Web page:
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... and provided much of the rationale for deregulation; the second wave of free-market economists (Robert Lucas, for example, or Gary Becker), who took apart the field of macroeconomics in favour of game theory, behavioural economics, rational expectations and other individualist approaches; and journalists like George Gilder and Jude Wanniski who recast the ...

Britain takes the biscuit

Gordon Brown and Geoff Mulgan, 25 October 1990

The Competitive Advantage of Nations 
by Michael Porter.
Macmillan, 855 pp., £25, May 1990, 0 333 51804 7
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... not to mention new EC rules on such things as competition and public purchasing. Moreover, as Robert Reich has argued, capital is now so international and cosmopolitan that it is meaningless for governments to concentrate solely on supporting national capital. There is no obvious reason why the US Government should spend its energy advocating greater ...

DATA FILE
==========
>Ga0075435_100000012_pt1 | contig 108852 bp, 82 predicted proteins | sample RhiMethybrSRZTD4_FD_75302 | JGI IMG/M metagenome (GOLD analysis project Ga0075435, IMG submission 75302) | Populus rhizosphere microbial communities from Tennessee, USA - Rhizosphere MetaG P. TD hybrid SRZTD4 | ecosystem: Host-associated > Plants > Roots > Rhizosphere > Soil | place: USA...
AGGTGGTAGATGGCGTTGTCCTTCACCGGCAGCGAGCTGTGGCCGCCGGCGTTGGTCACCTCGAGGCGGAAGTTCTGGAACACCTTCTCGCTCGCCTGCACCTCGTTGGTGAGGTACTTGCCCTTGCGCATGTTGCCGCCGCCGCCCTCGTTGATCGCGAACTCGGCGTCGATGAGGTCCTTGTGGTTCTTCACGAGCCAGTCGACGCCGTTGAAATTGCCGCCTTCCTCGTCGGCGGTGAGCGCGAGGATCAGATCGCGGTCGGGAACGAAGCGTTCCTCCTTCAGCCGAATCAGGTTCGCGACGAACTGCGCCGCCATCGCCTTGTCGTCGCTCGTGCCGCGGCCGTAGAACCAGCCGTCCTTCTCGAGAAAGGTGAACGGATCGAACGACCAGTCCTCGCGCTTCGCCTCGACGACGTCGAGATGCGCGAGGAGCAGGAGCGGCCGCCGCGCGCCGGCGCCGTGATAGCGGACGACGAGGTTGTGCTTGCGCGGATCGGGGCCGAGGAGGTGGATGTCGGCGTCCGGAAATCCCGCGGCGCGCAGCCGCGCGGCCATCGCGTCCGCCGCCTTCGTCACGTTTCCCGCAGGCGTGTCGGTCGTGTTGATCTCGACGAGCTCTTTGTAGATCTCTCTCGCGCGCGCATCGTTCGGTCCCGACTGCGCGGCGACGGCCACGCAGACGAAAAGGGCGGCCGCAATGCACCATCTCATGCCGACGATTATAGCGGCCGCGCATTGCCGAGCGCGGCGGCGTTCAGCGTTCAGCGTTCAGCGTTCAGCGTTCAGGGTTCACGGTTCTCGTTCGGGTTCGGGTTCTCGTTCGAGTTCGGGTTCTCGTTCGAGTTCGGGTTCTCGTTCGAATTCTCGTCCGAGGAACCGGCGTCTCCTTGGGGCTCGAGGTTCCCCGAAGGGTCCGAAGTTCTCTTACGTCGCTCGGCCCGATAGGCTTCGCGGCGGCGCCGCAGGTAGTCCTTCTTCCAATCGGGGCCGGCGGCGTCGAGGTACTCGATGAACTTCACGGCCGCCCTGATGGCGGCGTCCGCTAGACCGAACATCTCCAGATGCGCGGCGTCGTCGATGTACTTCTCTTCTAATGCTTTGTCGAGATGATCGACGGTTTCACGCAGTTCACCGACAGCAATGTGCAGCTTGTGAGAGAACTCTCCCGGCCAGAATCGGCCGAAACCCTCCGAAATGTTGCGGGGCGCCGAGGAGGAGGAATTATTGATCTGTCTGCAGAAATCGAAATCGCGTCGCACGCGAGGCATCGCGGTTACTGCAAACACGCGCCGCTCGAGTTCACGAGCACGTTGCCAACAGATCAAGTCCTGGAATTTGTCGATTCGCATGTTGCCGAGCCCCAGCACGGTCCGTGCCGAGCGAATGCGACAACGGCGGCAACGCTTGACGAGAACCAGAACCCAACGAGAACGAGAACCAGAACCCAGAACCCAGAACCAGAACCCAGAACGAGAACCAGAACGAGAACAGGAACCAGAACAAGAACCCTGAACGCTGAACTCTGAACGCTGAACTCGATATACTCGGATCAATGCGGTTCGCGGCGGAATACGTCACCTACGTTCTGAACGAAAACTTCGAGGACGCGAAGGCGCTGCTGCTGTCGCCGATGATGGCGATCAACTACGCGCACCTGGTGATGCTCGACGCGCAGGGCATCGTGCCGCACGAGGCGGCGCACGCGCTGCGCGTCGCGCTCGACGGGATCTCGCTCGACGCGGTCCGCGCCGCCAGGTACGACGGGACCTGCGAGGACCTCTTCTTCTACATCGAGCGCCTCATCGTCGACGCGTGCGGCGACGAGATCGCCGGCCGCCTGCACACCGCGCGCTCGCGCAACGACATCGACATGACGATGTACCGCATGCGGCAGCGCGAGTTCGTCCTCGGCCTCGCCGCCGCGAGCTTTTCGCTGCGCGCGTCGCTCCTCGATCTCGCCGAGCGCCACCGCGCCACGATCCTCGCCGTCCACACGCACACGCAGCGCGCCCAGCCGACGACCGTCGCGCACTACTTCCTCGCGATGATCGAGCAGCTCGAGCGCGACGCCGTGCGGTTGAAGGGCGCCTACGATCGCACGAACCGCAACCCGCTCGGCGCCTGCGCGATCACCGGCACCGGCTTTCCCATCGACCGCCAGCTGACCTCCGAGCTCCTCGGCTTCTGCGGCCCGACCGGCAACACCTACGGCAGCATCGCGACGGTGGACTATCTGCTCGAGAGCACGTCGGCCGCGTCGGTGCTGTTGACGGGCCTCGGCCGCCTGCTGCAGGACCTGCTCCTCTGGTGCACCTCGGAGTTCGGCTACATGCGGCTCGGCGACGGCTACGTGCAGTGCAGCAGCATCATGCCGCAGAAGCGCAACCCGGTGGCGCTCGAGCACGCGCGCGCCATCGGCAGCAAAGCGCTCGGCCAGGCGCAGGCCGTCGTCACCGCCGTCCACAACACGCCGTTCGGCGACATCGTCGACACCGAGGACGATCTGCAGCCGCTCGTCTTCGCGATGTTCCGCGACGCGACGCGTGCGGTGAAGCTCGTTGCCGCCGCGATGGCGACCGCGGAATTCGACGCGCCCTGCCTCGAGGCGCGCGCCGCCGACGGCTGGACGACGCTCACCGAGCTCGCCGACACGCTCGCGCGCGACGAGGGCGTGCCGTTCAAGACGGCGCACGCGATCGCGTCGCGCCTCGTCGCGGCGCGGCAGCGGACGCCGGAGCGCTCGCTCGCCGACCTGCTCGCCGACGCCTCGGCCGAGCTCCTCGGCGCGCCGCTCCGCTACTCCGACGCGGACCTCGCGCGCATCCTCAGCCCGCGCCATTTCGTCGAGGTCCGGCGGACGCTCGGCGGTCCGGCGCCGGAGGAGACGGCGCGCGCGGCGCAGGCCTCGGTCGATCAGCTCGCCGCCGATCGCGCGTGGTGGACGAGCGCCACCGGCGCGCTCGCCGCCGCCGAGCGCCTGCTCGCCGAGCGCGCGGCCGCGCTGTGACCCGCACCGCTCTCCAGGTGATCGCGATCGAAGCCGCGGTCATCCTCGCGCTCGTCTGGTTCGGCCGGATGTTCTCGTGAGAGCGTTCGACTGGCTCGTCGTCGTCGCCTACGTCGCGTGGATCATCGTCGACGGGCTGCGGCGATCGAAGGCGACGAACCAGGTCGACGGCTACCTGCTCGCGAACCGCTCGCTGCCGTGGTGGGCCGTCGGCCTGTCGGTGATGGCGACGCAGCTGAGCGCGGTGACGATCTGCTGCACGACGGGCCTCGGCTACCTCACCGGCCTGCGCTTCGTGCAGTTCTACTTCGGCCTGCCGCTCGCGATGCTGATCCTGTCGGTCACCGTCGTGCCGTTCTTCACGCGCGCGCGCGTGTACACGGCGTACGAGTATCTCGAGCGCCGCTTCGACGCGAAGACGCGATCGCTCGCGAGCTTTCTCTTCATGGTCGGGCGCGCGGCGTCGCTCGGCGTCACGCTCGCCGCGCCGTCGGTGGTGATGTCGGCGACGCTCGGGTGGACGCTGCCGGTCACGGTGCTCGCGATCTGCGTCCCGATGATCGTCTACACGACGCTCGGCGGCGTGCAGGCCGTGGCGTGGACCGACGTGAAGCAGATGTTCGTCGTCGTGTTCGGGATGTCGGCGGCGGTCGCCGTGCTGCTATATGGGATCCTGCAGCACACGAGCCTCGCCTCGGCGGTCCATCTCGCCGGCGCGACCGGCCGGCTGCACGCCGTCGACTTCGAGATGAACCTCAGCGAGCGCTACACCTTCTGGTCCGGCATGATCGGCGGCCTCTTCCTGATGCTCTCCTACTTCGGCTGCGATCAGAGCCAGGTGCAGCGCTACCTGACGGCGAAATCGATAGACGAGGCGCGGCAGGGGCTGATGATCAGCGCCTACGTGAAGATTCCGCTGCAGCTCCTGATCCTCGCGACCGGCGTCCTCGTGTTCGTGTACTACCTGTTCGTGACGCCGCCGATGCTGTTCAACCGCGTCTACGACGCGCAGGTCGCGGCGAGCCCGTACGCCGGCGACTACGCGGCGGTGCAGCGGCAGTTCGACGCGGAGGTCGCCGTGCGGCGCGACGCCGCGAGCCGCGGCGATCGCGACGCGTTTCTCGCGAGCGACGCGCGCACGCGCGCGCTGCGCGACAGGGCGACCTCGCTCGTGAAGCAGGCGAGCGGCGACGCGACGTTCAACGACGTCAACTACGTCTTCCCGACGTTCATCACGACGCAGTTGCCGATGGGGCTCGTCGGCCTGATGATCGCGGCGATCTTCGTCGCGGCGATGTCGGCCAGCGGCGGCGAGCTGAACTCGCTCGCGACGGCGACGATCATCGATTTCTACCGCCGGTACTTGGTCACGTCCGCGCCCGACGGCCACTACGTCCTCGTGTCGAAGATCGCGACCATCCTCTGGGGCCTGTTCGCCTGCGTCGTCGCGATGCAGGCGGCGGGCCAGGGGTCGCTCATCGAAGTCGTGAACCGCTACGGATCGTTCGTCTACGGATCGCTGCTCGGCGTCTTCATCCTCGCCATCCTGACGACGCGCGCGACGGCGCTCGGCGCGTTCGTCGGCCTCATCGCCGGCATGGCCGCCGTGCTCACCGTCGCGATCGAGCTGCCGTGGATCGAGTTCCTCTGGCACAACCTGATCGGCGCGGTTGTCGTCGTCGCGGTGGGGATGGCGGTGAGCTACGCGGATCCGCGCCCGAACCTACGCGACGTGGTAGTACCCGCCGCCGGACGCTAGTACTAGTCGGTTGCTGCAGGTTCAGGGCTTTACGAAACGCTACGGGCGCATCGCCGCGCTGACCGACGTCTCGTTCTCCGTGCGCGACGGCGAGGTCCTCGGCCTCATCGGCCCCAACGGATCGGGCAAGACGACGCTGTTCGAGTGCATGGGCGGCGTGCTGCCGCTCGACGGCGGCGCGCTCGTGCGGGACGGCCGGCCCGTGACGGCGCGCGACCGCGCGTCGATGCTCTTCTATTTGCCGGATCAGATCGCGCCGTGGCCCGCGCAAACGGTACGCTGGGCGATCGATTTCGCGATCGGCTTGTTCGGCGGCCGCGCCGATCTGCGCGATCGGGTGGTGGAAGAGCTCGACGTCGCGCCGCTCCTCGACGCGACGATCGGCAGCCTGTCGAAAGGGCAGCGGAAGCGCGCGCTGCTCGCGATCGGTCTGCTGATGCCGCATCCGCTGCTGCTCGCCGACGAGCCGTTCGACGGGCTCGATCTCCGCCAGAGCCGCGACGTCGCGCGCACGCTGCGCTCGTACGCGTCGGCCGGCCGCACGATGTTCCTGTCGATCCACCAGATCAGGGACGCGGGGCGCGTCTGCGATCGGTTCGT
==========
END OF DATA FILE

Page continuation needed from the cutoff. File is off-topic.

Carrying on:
Hitler’s Common Market

Philip Purser, 6 August 1992

by Robert Harris.
Hutchinson, 372 pp., £14.99, May 1992, 0 09 174827 5
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... life rather than art to art, or fiction to fiction. In two respects, unfortunately, Fatherland by Robert Harris makes artistic comparisons inescapable. It belongs, first, to that select genre of fiction which deals in the Alternative Present, or in this case an alternative recent past. It is set in 1964 in the vast, imperial, intimidating Berlin of an ...


Philip Purser, 13 June 1991

Hitler’s State Archltecture: The Impact of Classical Antiquity 
by Alex Scoble.